Gov. Jay Nixon is reassembling a commission to once again look over Missouri's 61 tax credit programs.

Nixon originally tasked the Missouri Tax Credit Review Commission with a similar review in 2010, which resulted in a report recommending the elimination of some of the state's tax credits.

In a statement released this week, Nixon ordered the commission to update its original report due to "record redemptions" during the 2012 fiscal year. Nixon also said Missouri redeemed $629.3 million in tax credits in 2012, an "all-time record" and up from $522.9 million in 2010. The commission is set to meet at the State Capitol on Sept. 12, the same day legislators return for their 2012 veto session.

During the last legislative session state legislators said Missouri is expected to redeem $685 million in tax credits.

Lawmakers attempted to use the commission's recommendations to reform the state's tax credit programs last session. Work hit a roadblock, however, when disputes emerged between those who wanted to begin limiting tax credits and others who promoted more tax incentives.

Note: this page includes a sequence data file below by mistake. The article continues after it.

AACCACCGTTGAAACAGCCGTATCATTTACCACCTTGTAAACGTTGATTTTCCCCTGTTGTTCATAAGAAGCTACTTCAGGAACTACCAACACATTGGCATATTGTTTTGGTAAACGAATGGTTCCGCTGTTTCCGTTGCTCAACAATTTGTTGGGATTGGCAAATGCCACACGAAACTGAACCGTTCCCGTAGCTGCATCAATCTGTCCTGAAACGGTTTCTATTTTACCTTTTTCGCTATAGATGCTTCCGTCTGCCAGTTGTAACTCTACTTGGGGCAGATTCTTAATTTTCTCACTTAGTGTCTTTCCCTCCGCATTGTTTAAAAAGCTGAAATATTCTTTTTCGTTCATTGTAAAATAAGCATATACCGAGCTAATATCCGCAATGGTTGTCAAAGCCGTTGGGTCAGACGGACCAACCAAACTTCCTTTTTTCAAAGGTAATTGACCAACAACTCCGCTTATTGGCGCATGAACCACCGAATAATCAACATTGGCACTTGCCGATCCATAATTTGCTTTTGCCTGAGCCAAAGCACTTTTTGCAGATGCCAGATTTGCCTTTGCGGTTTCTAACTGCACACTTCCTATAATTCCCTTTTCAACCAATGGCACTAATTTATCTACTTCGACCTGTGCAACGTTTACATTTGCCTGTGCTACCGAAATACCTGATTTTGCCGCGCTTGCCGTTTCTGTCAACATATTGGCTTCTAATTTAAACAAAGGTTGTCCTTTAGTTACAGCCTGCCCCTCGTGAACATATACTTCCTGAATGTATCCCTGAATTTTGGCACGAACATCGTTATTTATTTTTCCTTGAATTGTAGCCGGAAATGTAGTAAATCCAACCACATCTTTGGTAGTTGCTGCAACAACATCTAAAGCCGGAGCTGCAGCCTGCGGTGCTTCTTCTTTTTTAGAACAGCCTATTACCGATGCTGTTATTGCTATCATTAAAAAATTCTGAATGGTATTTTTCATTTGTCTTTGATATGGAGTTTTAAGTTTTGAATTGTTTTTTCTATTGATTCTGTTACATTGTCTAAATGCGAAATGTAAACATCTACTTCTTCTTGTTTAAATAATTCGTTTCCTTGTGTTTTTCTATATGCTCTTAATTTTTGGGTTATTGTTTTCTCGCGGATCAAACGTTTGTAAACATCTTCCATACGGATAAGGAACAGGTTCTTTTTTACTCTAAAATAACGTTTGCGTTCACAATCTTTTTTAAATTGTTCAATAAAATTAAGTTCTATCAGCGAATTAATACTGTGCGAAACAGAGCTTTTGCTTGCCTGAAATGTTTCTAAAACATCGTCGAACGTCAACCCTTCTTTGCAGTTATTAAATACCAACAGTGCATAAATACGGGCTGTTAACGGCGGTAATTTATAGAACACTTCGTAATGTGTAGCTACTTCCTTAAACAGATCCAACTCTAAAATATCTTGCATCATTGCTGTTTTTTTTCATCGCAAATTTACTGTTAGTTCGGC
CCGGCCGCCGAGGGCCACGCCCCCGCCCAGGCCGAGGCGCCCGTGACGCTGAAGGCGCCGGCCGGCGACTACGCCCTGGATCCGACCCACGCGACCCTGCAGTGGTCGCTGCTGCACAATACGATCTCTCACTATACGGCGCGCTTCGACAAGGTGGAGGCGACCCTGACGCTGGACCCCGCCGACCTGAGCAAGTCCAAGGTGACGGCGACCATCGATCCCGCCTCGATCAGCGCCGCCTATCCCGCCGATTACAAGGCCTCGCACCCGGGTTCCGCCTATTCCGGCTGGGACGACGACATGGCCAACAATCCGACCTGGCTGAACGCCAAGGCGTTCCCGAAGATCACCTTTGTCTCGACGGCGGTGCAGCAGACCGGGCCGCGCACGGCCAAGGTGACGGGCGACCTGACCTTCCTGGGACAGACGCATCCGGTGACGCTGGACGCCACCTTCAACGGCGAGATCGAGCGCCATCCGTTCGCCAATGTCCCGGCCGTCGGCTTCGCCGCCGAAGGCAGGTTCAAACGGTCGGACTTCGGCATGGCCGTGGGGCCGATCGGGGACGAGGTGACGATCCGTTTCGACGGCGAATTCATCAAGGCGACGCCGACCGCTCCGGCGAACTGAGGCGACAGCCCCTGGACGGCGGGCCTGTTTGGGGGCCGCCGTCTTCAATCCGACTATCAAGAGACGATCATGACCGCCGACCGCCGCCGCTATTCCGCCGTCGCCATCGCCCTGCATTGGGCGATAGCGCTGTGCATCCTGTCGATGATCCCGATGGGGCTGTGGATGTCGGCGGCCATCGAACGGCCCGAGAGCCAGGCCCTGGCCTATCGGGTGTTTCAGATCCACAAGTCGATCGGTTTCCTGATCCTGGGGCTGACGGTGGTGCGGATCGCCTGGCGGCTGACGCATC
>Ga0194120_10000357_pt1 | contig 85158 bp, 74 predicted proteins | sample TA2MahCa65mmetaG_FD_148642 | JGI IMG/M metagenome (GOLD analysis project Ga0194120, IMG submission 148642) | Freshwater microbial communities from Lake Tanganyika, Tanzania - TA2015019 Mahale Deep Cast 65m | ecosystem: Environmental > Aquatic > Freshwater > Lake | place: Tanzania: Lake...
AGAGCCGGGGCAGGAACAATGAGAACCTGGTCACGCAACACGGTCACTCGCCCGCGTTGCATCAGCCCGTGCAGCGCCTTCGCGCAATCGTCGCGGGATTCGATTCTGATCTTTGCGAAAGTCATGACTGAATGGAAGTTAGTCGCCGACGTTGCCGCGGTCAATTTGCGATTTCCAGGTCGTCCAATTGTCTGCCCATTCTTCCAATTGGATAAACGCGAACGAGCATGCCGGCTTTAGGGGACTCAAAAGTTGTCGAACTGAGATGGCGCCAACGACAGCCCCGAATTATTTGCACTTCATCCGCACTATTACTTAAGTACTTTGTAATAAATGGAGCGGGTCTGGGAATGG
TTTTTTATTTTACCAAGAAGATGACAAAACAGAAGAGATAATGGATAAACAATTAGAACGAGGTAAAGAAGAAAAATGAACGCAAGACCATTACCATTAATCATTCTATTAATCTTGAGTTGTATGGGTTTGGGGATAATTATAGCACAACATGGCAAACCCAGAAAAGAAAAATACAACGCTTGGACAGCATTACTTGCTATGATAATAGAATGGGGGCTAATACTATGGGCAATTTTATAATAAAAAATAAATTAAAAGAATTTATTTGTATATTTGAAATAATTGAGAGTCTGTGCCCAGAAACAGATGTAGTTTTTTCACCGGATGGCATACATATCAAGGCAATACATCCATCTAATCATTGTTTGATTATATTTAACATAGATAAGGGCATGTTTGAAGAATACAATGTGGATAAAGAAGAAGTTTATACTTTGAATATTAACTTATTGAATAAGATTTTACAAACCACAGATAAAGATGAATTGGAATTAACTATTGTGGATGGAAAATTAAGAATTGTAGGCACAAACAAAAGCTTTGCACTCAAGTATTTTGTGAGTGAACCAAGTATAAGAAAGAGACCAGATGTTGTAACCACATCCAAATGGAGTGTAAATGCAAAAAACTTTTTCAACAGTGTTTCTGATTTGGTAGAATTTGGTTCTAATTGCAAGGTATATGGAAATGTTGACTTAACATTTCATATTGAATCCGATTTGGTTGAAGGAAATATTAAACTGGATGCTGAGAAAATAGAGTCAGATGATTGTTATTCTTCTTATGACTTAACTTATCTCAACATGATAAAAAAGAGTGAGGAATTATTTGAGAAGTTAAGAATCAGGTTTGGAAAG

Nixon said the commission is comprised of 27 members, including business officials and legislators. It is co-chaired by former state Senate Appropriations Chairman Sen. Chuck Gross, R-St. Charles. Gross is now the director of administration for St. Charles County.

A Missouri House bill went into effect on Tuesday, Aug. 28 that could allow some convicted criminals to have shorter parole.

The new law allows inmates to earn credits toward shorter sentences for complying with the conditions of their parole. Supporters of the bill say it will help save taxpayers' money by reducing the number of non-violent inmates that the state has to pay for.

According to the Missouri Department of Corrections, the direct cost of keeping one prisoner incarcerated is about $6,000 per year. The law's sponsor, Rep. Gary Fuhr, R-St. Louis, says that this law could help lighten the financial load for taxpayers in Missouri.